Atlanta’s historic Westside, specifically the neighborhoods of Vine City, English Avenue, Atlanta University Center, and Ashview Heights, played a defining role in the civil rights movement and is where some of its most iconic leaders called home. Dr. Martin Luther King’s family lived here, as did Atlanta’s first Black Mayor, Maynard Jackson. Early civil rights activists met to talk strategy over soul food at Leila’s Dinette on Fair Street in what was once a thriving community. The Westside bears the scars of the racist policies that took its jobs and tax base decades ago, creating generations of residents with few economic opportunities or hope. It is one of the most impoverished areas in “The A” today; over half the population lives below the poverty line, 40% of the houses are vacant, and unemployment is twice that of the City of Atlanta. The lack of affordable housing is a crisis across the nation and all over our city. The price of rent has gone up 15% in the past year and low rent inventory—homes that cost $1,000 or less per month—has continued to decrease while demand rises.
Commercial investment and investor speculation is rampant, bringing with it the kind of rapid growth and income inequality that has caused gentrification and displacement of residents throughout Atlanta in recent years. If something isn’t done quickly, the historic Westside will soon suffer the same fate.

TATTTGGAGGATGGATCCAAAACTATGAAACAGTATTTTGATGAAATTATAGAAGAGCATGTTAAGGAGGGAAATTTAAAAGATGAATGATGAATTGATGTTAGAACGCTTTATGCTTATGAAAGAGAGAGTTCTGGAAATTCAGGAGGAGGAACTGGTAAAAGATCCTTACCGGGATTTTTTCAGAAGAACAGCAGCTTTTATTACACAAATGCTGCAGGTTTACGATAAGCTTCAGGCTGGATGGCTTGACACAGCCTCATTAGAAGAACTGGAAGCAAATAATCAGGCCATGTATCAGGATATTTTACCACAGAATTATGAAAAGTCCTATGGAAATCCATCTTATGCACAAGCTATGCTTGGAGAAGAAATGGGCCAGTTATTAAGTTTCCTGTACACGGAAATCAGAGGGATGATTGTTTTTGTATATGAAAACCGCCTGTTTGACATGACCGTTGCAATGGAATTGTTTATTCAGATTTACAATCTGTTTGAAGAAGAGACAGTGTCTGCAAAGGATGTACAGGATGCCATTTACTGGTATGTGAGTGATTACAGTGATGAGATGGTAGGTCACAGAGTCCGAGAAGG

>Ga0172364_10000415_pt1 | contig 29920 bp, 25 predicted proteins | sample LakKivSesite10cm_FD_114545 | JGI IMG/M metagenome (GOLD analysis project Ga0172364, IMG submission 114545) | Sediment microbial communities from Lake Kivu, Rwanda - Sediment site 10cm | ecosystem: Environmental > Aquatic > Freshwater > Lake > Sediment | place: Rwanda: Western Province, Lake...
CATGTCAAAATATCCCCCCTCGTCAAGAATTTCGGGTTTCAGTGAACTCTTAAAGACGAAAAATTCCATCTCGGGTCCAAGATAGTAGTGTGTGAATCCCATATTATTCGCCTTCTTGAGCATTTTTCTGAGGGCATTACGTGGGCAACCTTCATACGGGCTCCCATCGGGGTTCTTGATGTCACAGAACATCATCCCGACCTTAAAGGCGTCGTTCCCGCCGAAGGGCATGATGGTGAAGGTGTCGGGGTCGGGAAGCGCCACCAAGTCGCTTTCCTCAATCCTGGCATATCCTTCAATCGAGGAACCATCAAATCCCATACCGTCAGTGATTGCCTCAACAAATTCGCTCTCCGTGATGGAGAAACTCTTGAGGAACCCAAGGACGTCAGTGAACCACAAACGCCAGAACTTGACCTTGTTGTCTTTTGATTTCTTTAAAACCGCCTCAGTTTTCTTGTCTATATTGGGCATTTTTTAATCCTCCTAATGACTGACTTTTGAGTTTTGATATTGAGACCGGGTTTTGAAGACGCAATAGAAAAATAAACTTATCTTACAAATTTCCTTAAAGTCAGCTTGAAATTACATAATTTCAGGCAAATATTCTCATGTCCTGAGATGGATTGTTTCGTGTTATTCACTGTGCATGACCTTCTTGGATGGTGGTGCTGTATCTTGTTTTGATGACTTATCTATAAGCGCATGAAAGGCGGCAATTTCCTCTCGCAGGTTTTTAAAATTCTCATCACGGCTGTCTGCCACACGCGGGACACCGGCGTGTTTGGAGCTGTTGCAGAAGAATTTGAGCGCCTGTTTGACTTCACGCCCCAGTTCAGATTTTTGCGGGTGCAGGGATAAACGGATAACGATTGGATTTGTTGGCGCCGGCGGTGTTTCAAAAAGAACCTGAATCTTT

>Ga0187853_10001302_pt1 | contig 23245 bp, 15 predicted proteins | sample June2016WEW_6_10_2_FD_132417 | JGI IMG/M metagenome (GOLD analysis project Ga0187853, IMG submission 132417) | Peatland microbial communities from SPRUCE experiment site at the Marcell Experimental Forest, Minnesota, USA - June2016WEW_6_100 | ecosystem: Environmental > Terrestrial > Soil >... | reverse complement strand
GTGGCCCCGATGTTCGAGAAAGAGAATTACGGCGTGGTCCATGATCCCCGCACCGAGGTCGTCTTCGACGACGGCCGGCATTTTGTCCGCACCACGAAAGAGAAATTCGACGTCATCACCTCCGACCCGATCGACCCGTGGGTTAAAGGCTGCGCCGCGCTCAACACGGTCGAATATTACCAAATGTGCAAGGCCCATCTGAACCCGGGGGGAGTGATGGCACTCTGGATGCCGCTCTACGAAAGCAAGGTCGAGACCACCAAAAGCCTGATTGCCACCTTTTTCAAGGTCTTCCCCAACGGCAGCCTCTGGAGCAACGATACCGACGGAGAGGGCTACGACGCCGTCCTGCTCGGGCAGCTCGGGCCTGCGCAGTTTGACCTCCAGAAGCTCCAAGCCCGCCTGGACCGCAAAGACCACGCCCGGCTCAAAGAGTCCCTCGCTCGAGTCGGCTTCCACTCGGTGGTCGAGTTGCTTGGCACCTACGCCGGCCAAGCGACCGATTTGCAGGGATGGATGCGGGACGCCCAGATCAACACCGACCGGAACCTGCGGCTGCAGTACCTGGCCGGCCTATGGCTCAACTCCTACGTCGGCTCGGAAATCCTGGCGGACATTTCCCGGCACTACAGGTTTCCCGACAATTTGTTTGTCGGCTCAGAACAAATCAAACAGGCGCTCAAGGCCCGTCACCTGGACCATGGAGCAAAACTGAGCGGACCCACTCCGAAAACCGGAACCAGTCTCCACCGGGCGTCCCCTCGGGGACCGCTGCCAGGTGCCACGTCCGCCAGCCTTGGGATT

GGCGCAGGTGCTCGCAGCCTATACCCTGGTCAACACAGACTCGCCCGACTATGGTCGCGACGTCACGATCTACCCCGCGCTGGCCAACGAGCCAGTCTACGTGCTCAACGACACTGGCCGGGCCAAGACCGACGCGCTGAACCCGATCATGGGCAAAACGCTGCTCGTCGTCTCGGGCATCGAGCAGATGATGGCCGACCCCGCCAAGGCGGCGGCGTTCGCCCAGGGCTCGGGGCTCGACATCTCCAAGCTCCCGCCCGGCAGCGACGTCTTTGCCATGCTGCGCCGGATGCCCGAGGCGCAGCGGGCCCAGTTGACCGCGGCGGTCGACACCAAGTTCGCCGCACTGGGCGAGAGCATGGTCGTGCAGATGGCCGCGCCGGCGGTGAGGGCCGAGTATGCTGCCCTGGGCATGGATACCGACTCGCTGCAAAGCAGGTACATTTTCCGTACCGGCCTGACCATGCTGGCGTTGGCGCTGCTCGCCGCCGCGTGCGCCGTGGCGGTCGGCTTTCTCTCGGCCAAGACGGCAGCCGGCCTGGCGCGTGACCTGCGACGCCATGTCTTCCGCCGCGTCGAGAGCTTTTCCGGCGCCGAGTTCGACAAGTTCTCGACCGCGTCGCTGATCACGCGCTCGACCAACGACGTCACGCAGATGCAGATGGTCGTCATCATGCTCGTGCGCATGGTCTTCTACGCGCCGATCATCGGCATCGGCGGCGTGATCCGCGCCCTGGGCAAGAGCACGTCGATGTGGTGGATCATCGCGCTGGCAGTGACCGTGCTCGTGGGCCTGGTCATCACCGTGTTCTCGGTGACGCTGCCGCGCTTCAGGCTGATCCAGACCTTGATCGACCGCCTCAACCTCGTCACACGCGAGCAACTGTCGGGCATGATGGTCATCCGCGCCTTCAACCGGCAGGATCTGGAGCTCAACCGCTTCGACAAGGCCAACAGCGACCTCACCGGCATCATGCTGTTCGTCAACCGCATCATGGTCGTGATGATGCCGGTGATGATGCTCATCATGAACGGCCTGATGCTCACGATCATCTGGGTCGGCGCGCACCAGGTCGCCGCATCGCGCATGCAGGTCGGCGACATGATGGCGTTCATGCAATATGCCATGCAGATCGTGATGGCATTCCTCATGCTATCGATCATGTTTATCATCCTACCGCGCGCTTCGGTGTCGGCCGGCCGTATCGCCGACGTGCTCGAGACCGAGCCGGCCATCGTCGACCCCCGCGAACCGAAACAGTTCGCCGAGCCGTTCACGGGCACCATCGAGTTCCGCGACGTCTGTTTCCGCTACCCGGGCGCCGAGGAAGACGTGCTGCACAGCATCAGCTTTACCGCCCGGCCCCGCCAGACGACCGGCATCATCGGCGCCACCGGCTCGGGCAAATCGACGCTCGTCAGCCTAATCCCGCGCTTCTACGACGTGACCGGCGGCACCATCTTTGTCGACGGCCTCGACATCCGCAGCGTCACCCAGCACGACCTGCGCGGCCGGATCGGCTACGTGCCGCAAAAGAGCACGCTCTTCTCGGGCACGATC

Enter Westside Future Fund (WFF), a nonprofit founded in 2014 that is working to preserve the historic Westside’s culture and history by ensuring that those who have long called the Westside home can continue to do so.
According to Westside Future Fund President and CEO, John Ahmann, “Westside Future Fund creates multi-generational impact by providing access to affordable housing, quality preK-12 education and driving economic mobility for residents on the Westside.” WFF’s signature program, Home on the Westside, is addressing the area’s generations-long economic oppression by taking a compassionate approach to neighborhood revitalization. Ultimately, they want to help create the kind of diverse, mixed-income community the historic Westside was known for in the 1960s.
WFF is using a social impact fund to purchase land and properties at scale before prices go up, and philanthropic funds are used to make the rental properties and single-family homes affordable to Westside residents for the long term. WFF’s Home on the Westside program is addressing gentrification through resident retention guidelines. The guidelines prioritize housing for current residents and those with legacy ties to the neighborhoods. Additionally, long-time homeowners struggling with rising property taxes can benefit from gap funding through WFF’s Anti-Displacement Tax Fund. Delivering affordable housing to residents with community ties is an important step to WFF achieving its vision to help create a community that Dr. King would be proud to call home.
To learn more, visit www.westsidefuturefund.org.